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After watching the then #25-ranked Michigan Wolverines barely edge an 0-3 Oakland team by 10 points in overtime, (winning largely because of the production from freshman center Hunter Dickinson in OT), I wondered what exactly went wrong, and why Michigan struggled so hard against them so badly, especially in the first half.

This sparked a question in my mind that seems pretty simple if you are a basketball fan like me, and that is the question: How to win a basketball game.

Now, I could go into the depths of offensive and defensive schemes of how to run certain sets and how to make a gameplan against a certain opponent, but quite honestly that’s not what I’m going to be doing.

If you ask most basketball fans how to win a game, they will likely say you have to score more points than the other team. How do you score more points than another team? You have to put the ball in the basket, and you have to stop the other team from doing so as well.

With that being said, here are the factors that need to be recognized to win a basketball game.

  • Scoring the ball effectively

Field goal percentage is one of the basic, yet one of the most useful stats in the league. The top four teams in FG%, (Lakers, Pacers, Bucks, Nuggets), all made the playoffs fairly easily last season.

The reason that I’m using field goal percentage instead of points per game is that a missed shot (most often) leads to a possession for the other team, giving them a chance to score.

  • Three pointers

Six out of the top seven teams in three-pointers made qualified for the playoffs, (Rockets, Mavericks, Raptors, Bucks, Heat, and the Jazz.)

Why are 3 pointers made more valuable than three point percentage? The answer is simple.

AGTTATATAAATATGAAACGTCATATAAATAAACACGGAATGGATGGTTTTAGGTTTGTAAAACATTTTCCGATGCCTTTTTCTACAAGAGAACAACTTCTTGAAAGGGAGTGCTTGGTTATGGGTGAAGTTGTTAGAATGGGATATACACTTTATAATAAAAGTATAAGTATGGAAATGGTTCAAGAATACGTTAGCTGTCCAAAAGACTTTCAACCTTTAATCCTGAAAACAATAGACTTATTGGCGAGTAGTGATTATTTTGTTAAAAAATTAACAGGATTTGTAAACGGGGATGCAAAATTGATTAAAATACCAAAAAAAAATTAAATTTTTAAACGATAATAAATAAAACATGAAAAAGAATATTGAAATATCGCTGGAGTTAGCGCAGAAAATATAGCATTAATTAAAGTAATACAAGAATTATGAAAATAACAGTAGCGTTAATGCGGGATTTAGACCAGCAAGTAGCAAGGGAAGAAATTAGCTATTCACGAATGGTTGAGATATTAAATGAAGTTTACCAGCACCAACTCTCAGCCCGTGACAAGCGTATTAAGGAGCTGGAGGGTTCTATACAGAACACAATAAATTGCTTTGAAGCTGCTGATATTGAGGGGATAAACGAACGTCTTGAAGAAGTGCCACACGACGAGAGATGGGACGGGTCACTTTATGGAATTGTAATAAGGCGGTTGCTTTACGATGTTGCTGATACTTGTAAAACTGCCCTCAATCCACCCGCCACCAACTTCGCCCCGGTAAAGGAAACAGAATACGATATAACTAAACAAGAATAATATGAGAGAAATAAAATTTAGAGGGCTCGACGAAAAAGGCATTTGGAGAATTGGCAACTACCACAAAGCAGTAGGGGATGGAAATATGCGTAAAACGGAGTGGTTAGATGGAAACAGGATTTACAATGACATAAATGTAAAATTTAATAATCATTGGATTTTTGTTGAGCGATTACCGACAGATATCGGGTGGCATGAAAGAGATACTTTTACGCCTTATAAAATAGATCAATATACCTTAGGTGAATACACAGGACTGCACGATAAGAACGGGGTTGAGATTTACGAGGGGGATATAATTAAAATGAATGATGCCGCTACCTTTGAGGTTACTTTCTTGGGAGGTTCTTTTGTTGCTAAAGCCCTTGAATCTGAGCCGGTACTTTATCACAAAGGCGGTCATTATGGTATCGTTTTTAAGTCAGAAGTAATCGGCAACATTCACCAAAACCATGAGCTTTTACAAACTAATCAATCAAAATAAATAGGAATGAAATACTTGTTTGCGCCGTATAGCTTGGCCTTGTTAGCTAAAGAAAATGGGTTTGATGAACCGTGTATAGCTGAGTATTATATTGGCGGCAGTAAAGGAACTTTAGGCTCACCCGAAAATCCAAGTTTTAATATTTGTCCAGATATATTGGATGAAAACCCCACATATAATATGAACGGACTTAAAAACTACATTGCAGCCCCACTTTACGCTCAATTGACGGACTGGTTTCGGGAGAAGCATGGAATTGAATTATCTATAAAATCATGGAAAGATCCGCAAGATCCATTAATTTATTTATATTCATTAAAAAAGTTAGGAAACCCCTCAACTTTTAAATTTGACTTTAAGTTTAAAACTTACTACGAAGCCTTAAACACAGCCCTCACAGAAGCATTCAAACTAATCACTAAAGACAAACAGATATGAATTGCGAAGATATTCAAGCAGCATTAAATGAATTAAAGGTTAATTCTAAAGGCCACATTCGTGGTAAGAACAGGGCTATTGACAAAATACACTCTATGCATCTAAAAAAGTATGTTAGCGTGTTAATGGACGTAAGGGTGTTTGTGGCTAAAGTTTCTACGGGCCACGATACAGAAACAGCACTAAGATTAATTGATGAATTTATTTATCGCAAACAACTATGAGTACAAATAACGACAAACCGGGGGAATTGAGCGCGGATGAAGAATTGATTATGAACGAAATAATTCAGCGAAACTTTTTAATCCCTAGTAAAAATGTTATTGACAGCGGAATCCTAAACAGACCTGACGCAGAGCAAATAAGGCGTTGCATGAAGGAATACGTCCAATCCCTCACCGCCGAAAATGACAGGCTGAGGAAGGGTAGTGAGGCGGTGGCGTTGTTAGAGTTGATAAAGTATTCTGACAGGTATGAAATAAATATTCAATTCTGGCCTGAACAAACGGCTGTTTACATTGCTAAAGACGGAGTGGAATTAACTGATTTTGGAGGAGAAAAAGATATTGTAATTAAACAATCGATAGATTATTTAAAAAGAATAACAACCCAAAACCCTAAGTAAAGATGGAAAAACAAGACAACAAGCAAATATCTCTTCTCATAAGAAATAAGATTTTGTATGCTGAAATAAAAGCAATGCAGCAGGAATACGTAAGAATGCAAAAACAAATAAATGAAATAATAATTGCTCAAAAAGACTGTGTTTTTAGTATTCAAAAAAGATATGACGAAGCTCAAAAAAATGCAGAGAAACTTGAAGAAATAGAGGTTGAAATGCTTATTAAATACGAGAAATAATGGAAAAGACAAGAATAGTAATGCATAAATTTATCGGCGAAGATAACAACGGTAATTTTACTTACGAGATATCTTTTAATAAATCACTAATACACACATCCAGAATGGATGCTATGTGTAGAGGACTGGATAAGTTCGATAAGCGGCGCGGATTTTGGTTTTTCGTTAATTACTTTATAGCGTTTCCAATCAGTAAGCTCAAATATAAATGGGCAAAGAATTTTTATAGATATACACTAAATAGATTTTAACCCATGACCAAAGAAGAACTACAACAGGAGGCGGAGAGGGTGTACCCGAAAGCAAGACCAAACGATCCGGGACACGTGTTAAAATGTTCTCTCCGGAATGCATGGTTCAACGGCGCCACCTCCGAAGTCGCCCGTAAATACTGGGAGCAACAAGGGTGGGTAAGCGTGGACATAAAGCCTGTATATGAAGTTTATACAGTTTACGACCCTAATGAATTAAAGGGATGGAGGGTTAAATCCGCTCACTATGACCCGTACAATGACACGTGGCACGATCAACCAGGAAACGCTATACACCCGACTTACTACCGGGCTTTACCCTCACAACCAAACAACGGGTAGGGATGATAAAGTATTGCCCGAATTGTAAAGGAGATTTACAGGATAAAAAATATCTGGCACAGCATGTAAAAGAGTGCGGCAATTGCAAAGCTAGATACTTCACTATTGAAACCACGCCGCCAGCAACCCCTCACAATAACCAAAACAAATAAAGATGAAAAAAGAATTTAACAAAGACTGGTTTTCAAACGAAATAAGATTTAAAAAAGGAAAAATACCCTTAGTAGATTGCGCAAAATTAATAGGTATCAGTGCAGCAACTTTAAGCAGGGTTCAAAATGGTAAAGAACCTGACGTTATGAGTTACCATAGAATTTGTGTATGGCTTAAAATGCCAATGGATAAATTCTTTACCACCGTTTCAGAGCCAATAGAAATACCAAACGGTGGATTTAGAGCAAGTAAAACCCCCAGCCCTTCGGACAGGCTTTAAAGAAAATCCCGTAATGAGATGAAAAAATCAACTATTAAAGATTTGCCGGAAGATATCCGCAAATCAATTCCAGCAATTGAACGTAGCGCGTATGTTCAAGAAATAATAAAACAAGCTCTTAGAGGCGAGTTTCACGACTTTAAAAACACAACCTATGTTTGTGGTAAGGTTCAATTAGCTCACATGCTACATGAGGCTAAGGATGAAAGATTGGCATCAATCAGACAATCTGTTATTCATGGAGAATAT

Rebounding. If you miss a three, the ball is likely to travel further after you miss the shot, giving the offense a better chance at grabbing the board. On top of that, if a defender did get the rebound, the shooter is already in a better defensive position than if he would be if he missed a layup/mid-range look.

  • Rebounding

What do the Bucks, Nets, Clippers, Mavericks, Celtics, Lakers, and 76ers have in common? They all made the playoffs, and are all top 10 in rebounding. If you can’t get a rebound, you can’t win a basketball game. Simple.

The Bucks, who had the best record in the league, led the league in rebounds at 51.7 per game, while the second-place Nets grabbed 47.9. The worst teams in the league in rebounding, (Pistons, Bulls, Wizards, Kings, Hornets) didn’t.

  • Momentum & Energy

A super under-rated part of basketball is momentum. While there isn’t really a stat for this, (besides maybe scoring runs), a highlight play made by a team or consecutive buckets in a row can energize any team, and make them play better.

If you’re hyped up and more active, you are going to hustle more, and you are going to fight more, (not literal fighting, but you get the idea.) If you hustle and fight more, you’re going to make better plays wear the other team out, and the game will flow through.

  • Defense wins championships. That’s the truth.

Defense. Like the last category, play it with hustle, play it with heart, try your hardest, have good footwork, and give up no open looks. The best thing you can do as a defense is to make the other team panic, as they will throw up bad shots, and turn the ball over, leading to rebounds and more possessions.

What do more possessions equal again? More opportunities to score, which leads to more points.

They say defense is the best offense, and while that can be argued, it sure helps a lot. To back up just how important defense is, the top 11 teams in the least points allowed all made the playoffs.

Photo: Nathaniel S. Butler / NBAE via Getty Images